He had told Garth to always look at both sides of any situation before making a final decision to be for or against something. He said that everything is a blessing, and everything is a curse. That’s some deep advice, in my opinion. What may look like gold today can turn to brass tomorrow. Everything has many impacts. Being the richest person in the world comes with a set of advantages and disadvantages. Don’t ever assume that everything will be perfect in the future. What may look like a golden chance may destroy your life. Like you, I can tell hundreds of stories that fit this scenario.


His Dad’s good advice was that there was always another side to each issue in life. Some were good, and some were bad. It was always your choice to ponder the issue and decide what was right from your perspective, morals, and beliefs in your life.


This perspective struck me for many reasons. In each of our experiences we have had to decide on many matters in many situations. Sometimes you must make the decision quickly and sometimes without all the information. One key thing we can all learn from this story is to always take the time and make the effort to find out all the information and facts you can before deciding. There is a need to not extend your time to plan, and you may be forced to decide before you are ready.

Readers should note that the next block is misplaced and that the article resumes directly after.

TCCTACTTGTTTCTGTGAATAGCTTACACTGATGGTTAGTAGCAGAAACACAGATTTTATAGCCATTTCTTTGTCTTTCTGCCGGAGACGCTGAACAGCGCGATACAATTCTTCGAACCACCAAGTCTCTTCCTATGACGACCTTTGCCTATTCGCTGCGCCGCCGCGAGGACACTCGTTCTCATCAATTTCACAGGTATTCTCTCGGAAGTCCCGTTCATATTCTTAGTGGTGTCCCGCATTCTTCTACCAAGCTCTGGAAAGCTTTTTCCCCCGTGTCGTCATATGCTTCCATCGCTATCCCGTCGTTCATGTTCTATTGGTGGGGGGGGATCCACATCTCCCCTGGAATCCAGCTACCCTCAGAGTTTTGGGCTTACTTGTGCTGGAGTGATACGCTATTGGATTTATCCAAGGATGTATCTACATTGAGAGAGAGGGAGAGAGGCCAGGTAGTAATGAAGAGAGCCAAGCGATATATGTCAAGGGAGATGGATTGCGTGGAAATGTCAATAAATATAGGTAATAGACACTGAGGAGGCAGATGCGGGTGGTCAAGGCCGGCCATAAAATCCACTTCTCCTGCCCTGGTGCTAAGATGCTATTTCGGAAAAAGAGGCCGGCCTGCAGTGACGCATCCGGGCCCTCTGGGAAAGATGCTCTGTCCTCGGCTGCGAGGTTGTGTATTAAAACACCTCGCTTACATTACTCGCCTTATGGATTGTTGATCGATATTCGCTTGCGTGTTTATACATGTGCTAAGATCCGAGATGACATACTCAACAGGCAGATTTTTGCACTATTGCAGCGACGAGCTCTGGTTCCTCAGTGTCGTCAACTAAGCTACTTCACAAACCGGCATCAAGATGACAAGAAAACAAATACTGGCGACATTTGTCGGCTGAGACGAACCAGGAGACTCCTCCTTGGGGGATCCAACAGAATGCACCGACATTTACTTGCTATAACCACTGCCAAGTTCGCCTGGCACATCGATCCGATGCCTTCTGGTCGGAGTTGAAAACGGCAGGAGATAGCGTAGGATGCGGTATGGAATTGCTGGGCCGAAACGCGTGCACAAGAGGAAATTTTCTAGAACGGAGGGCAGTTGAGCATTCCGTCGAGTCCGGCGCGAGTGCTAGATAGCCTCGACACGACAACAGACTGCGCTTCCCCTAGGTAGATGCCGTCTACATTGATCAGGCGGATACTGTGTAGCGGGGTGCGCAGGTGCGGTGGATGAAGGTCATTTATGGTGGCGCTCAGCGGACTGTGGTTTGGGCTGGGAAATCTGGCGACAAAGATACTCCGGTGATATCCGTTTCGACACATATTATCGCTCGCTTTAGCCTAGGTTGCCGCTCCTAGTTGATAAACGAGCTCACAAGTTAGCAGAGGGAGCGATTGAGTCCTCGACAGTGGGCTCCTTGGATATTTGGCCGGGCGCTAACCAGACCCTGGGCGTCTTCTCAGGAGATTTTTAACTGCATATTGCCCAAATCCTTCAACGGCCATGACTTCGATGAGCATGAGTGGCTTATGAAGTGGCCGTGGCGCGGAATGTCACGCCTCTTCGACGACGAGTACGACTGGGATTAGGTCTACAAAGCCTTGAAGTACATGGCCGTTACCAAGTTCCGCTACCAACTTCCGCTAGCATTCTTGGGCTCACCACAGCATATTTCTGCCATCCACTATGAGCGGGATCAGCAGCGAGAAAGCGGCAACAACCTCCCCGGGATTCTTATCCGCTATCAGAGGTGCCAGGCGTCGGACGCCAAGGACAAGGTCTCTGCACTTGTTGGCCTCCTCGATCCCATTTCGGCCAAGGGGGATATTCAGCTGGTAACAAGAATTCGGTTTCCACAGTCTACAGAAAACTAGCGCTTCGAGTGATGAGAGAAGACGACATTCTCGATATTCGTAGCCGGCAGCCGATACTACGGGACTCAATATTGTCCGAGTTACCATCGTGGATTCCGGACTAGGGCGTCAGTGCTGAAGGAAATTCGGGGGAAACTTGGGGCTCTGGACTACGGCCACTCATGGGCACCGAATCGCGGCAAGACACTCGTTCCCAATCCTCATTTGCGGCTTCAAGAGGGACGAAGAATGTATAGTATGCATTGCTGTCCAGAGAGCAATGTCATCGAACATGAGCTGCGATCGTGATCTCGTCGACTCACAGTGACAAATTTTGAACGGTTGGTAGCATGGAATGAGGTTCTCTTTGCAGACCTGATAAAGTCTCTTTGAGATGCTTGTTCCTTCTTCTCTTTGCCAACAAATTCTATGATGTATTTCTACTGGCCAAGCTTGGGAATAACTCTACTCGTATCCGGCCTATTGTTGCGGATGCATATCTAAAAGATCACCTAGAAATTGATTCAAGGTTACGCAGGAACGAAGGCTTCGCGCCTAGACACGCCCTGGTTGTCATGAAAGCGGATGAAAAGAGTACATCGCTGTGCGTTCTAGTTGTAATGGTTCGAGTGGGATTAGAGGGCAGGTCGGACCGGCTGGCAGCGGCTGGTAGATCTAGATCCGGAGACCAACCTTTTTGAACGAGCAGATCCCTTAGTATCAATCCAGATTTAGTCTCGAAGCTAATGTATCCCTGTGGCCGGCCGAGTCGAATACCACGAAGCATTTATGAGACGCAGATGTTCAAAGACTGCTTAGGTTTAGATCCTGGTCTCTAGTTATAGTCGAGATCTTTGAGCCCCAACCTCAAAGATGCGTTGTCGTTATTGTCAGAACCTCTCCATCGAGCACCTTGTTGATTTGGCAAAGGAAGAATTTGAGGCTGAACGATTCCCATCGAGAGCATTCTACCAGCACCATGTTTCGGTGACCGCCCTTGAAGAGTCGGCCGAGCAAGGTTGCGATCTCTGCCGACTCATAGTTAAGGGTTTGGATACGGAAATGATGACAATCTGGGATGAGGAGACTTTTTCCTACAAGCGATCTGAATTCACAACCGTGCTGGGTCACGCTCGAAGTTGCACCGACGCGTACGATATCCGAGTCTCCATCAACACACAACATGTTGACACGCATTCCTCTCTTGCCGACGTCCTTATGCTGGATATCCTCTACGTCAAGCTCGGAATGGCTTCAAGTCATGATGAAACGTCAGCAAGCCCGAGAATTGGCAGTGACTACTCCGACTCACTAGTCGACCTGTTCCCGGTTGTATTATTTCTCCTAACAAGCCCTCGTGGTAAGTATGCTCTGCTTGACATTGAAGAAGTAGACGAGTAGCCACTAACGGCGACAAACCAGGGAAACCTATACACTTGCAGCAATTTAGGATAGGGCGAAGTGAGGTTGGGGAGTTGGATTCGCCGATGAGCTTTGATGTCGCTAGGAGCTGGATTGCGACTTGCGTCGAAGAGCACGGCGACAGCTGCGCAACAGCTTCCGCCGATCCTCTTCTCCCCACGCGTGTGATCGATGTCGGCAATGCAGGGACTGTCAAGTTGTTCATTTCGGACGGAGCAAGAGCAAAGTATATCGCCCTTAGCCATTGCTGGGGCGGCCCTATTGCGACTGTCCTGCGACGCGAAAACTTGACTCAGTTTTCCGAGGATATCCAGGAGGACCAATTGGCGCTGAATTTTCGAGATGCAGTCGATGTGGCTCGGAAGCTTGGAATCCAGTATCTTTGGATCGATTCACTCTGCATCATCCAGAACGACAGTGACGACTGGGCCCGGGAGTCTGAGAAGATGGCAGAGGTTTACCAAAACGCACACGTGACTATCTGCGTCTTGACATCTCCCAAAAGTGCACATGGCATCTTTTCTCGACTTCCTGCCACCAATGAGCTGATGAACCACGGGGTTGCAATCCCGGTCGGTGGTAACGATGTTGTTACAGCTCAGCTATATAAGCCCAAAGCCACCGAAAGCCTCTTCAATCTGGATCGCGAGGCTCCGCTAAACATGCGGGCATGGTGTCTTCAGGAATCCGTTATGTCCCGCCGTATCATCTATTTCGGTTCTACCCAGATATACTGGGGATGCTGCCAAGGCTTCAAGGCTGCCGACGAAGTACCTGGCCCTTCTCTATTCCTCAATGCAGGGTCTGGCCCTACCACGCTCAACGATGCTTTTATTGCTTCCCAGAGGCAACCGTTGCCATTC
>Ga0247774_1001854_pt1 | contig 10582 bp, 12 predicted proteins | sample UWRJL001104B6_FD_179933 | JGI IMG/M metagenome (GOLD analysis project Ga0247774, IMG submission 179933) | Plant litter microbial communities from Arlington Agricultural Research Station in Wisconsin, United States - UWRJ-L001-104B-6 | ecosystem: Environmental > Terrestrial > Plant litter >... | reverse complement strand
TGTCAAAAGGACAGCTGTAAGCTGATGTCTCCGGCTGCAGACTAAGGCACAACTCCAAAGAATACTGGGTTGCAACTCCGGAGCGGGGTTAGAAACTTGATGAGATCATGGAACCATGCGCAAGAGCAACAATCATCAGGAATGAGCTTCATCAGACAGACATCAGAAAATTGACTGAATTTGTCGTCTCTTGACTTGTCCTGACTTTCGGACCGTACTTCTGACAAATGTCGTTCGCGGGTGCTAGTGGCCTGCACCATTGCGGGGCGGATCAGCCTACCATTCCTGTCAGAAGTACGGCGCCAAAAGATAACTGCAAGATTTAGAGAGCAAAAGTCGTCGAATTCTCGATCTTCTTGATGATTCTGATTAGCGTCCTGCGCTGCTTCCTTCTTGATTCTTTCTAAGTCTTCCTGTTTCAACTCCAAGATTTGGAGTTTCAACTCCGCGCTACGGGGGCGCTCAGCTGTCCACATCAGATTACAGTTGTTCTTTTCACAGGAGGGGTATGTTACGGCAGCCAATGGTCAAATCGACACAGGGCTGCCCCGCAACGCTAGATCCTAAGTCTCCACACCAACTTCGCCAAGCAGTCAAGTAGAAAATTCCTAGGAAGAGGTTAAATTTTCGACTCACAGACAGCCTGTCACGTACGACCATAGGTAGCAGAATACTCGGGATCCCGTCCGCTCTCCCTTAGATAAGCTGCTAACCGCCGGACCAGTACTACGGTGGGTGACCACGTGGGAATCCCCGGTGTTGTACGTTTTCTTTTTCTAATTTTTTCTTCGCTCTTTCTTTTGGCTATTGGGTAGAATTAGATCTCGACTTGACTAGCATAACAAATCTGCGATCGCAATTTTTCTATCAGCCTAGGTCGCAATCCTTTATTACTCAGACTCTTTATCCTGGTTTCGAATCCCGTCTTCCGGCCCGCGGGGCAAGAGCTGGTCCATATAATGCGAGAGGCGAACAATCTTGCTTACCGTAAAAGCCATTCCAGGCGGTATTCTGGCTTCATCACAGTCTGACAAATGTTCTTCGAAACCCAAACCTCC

In the year 2020 about the only thing you can count on is that what you know now will change in a few minutes or days. Nothing seems certain and what you were told one day will change dramatically the next day. So, what is right and wrong today may become wrong and right overnight!


I would just simply follow Garth’s Dad’s advice and ask you to consider both sides of a discussion or argument. Ask more questions; look for more accurate information; wait a few days until you can discover all the facts and then make a decision that is best for everyone. Always try to consider both sides now.



And the rest of this story deals with Garth and his connection to the fire and rescue service. From what I have observed about him, he is a deeply concerned person and has not gotten above his raising. An old friend of mine works at the International Fire Service Training Association which is housed at OSU.

He met Garth when he was a fellow bouncer in a local club in Stillwater. To this day, Garth and his wife will stop and talk with him and his family when they run into each other in Stillwater just like they were both still in college. This tells me a lot about him and his lifestyle.


Next time you have a chance, put on some Garth Brooks music and appreciate his view of life! You will learn something! He is someone who still lives in the barnyard!


Stay Safe, October 2020
Ken Farmer


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Be safe and be kind.

Michael